Written by Daniel Schwarzman
Investing.com – Stock markets ended the first week of June lower, as a strong US jobs report indicated that the Federal Reserve and other central banks could continue their monetary tightening policy, at the expense of risky assets.
This week comes with CPI reports in the US, where inflation remains the biggest concern at the Federal Reserve and other central banks. The European Central Bank meets this week amid expectations of policy normalization. With oil prices closing higher last week and a torrent of corporate clamor about pulling off the next storm, alerts abound that a soft economic downturn may be hard to come by, no matter how strong the consumer.
Here’s what to watch in the markets for the week ahead:
1. US Consumer Price Index Report
Friday’s US CPI report for May comes a few days before the next Federal Reserve meeting, and will serve as final input before the Fed decides. Inflation is expected to reach 8.3% on an annual basis, while core inflation (excluding energy and fuel prices) is expected to reach 5.9% on an annual basis. The latest figure marks the third month of consecutive declines and suggests that core inflation may have peaked, which may reflect slower wage growth in last week’s jobs report. At the same time, the overall inflation figure of 8.3% will be close to the peak, and given the pain, consumers may not find much solace in knowing that the core figure is stabilizing.
2. European Central Bank meeting
As central banks around the world begin their rate-raising cycle, the European Central Bank is seen as a step or two away from that. However, eurozone inflation has added more urgency to the discussion, and analysts expect to make it clear that a rate hike will come in the third quarter.
Christine Lagarde, President of the European Central Bank, said the same in a blog post, so both the following “and” will provide an opportunity for Lagarde to point the way back to positive interest rates and reassert the bank’s credibility. It is up 1.67% since the end of April and 3.55% from its lows in mid-May, indicating that the bank has regained at least a little of that credibility with the markets.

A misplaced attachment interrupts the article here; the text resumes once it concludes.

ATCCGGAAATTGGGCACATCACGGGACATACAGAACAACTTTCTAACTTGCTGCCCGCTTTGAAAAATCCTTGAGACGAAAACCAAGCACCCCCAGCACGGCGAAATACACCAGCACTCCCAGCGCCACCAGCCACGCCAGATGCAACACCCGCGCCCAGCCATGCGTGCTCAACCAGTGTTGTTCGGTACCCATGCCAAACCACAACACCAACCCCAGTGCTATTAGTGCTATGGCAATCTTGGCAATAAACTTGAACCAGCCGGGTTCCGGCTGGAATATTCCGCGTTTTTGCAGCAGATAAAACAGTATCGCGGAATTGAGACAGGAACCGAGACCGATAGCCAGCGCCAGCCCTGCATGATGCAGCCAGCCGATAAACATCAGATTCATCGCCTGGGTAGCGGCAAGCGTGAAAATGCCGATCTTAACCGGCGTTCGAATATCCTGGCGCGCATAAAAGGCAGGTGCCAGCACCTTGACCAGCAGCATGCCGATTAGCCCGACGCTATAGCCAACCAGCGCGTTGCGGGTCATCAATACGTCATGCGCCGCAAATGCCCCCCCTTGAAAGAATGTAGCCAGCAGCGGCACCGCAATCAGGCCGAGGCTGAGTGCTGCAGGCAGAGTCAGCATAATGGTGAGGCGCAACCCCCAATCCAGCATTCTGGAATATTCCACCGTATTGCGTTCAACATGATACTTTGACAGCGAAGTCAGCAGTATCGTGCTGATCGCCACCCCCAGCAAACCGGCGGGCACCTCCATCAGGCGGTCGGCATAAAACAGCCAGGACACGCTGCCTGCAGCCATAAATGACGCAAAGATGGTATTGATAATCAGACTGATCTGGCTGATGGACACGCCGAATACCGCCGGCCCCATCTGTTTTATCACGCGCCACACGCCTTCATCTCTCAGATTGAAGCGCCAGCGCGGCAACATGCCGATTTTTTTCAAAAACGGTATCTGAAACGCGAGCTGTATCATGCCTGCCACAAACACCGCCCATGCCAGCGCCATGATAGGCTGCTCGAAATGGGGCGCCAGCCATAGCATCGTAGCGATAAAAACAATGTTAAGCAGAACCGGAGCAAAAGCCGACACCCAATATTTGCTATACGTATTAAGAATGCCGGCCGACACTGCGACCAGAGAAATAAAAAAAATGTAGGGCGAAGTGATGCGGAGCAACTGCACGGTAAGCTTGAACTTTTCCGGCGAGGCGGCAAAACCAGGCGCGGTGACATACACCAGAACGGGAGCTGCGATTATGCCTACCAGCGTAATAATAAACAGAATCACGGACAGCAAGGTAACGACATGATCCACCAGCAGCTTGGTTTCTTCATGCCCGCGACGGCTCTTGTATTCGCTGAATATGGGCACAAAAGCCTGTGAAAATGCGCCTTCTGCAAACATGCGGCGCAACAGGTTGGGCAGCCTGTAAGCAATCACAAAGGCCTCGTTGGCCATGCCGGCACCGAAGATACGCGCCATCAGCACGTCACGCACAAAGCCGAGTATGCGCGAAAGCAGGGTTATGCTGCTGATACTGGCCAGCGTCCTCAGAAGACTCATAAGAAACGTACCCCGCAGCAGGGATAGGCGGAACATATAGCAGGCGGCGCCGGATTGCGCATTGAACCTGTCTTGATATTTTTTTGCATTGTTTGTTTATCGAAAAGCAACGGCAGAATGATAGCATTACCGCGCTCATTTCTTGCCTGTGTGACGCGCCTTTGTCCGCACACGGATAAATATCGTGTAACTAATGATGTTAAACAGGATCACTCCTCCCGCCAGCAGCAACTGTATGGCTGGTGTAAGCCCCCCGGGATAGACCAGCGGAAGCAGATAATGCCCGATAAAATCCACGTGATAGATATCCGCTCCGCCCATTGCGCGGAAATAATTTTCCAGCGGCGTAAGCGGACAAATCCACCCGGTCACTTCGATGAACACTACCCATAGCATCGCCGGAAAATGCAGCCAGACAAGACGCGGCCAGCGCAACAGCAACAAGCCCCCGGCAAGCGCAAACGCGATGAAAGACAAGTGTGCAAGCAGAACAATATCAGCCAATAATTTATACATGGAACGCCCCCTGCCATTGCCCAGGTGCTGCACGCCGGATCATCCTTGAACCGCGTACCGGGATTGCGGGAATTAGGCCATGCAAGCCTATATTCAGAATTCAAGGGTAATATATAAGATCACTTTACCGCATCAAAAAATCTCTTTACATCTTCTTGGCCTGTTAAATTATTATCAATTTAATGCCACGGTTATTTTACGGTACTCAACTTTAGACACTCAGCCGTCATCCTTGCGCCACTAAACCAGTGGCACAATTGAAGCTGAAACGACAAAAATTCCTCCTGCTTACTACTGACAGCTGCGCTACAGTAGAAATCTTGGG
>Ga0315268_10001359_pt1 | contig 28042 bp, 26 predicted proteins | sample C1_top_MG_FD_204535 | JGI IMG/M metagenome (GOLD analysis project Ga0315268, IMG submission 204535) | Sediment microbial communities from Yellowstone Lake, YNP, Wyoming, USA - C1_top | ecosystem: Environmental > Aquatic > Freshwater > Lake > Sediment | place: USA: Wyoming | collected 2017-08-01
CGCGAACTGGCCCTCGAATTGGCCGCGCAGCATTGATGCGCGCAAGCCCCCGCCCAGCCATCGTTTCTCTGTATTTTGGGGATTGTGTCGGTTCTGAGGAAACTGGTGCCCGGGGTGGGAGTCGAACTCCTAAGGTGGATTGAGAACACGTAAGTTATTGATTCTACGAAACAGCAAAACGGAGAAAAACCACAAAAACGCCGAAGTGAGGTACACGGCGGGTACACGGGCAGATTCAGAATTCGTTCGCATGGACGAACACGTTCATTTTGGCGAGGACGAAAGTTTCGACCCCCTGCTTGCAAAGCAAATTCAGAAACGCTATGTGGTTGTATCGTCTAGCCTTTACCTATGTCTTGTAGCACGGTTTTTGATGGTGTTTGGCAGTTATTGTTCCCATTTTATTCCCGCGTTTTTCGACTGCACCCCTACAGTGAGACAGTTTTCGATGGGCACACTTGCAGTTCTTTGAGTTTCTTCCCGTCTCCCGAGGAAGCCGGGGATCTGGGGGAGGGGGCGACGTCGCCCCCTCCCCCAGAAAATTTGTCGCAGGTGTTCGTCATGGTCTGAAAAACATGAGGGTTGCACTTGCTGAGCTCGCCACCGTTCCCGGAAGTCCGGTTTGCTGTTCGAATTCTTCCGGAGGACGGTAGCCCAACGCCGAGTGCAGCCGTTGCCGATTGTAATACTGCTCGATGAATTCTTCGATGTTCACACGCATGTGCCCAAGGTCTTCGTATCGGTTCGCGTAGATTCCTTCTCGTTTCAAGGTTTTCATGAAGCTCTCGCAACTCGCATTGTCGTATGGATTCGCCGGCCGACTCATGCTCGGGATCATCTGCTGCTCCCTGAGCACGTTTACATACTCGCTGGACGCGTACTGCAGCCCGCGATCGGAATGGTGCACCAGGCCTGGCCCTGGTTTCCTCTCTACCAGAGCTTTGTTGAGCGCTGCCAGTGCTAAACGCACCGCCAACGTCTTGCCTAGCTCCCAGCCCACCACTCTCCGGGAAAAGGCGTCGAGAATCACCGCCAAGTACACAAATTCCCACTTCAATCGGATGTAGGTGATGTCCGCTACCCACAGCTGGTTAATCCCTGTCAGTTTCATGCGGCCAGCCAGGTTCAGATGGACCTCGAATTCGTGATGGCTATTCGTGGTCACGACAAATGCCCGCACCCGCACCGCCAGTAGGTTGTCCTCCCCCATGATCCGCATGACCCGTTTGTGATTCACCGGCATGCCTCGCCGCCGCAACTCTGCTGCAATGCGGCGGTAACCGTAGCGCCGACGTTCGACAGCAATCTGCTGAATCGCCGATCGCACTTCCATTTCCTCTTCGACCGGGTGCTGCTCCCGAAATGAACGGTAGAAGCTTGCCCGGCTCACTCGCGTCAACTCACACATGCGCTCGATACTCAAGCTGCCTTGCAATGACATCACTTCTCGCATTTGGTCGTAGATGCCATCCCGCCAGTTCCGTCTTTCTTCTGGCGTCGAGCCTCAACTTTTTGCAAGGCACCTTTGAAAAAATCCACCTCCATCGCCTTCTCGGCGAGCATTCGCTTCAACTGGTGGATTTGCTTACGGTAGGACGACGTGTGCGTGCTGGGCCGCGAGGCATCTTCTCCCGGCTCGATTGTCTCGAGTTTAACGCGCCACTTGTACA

3. The next trend of oil
The announced 50% increase in OPEC+ production did not slow the rally in crude, with the week ending at $120 a barrel. Despite the rumble of the slowdown, (PMIs) indicate that oil demand will remain high, and there are doubts that OPEC production will increase or even be fully realized.
Next week, all eyes will be on whether US President Joe Biden will decide to meet with Saudi Crown Prince Mohammed bin Salman amid human rights concerns. As we enter the summer travel season, weekly Crude Oil and Gasoline stocks will be significant, and likely to align with Michigan, with readings approaching 2008-2009 lows (admittedly, lows were also seen in the 2011 debt ceiling crisis). , a reminder that surveys can reflect political sentiment as much as anything else.)
4. Q1 earnings season reaches home level
While we’re going through most of our first quarter earnings season, a few big names have reported numbers this week that will provide a full read on various investment topics.
DocuSign Company (NASDAQ 🙂 prepares to announce Thursday after the bell; Software as a service highflyer was previously one of the first to start warning of slowing activity, and now investors may be hoping it will join the recent rebound seen in names like Zoom video communication Inc (NASDAQ 🙂 or Okta (NASDAQ :). Smartsheet (NYSE:) (Tuesday) and Coupa software company (NASDAQ 🙂 (Monday) is also among the software companies reporting this week.
JM Smucker Corporation (NYSE:) and Campbell’s soup (NYSE:) Both are reports this week and may provide some insight into the impact of inflation on core consumer goods. Along the same lines, General Casey Stores (NASDAQ:), Five Below (NASDAQ:), and Signet Jewelers Ltd (NYSE:) are all reporting from the retail sector, giving another round of input on consumer spending and appetite.
Nio (NYSE) reported earnings Thursday, as the Chinese electric car maker neared 52-week lows as China’s coronavirus-related shutdowns do.
Check out our full earnings calendar here.
5. Any other companies shoes to drop?
The past week has been marked by a number of comments and corporate announcements from big names, including economist Jamie Dimon, email from Elon Musk discussing Tesla’s workforce, and Coinbase (NASDAQ 🙂 announcing and canceling some accepted job offers. With several investor conferences this week, there will be plenty of opportunity for CEOs from across the economy to influence whether the economy is teetering on the edge of a cliff, Dimon argued, or whether, as the former Goldman Sachs (NYSE) CEO said: , Lloyd Blankfein argued, “We may have landed softly.”
Contrasting any other layoff news on the one hand and M&A news, like Friday’s Bristol-Myers (NYSE:) Squibb, on the other hand, will also provide a mill for the investor’s factory.
It’s not the easiest market to navigate in, but then again, when is it at all?
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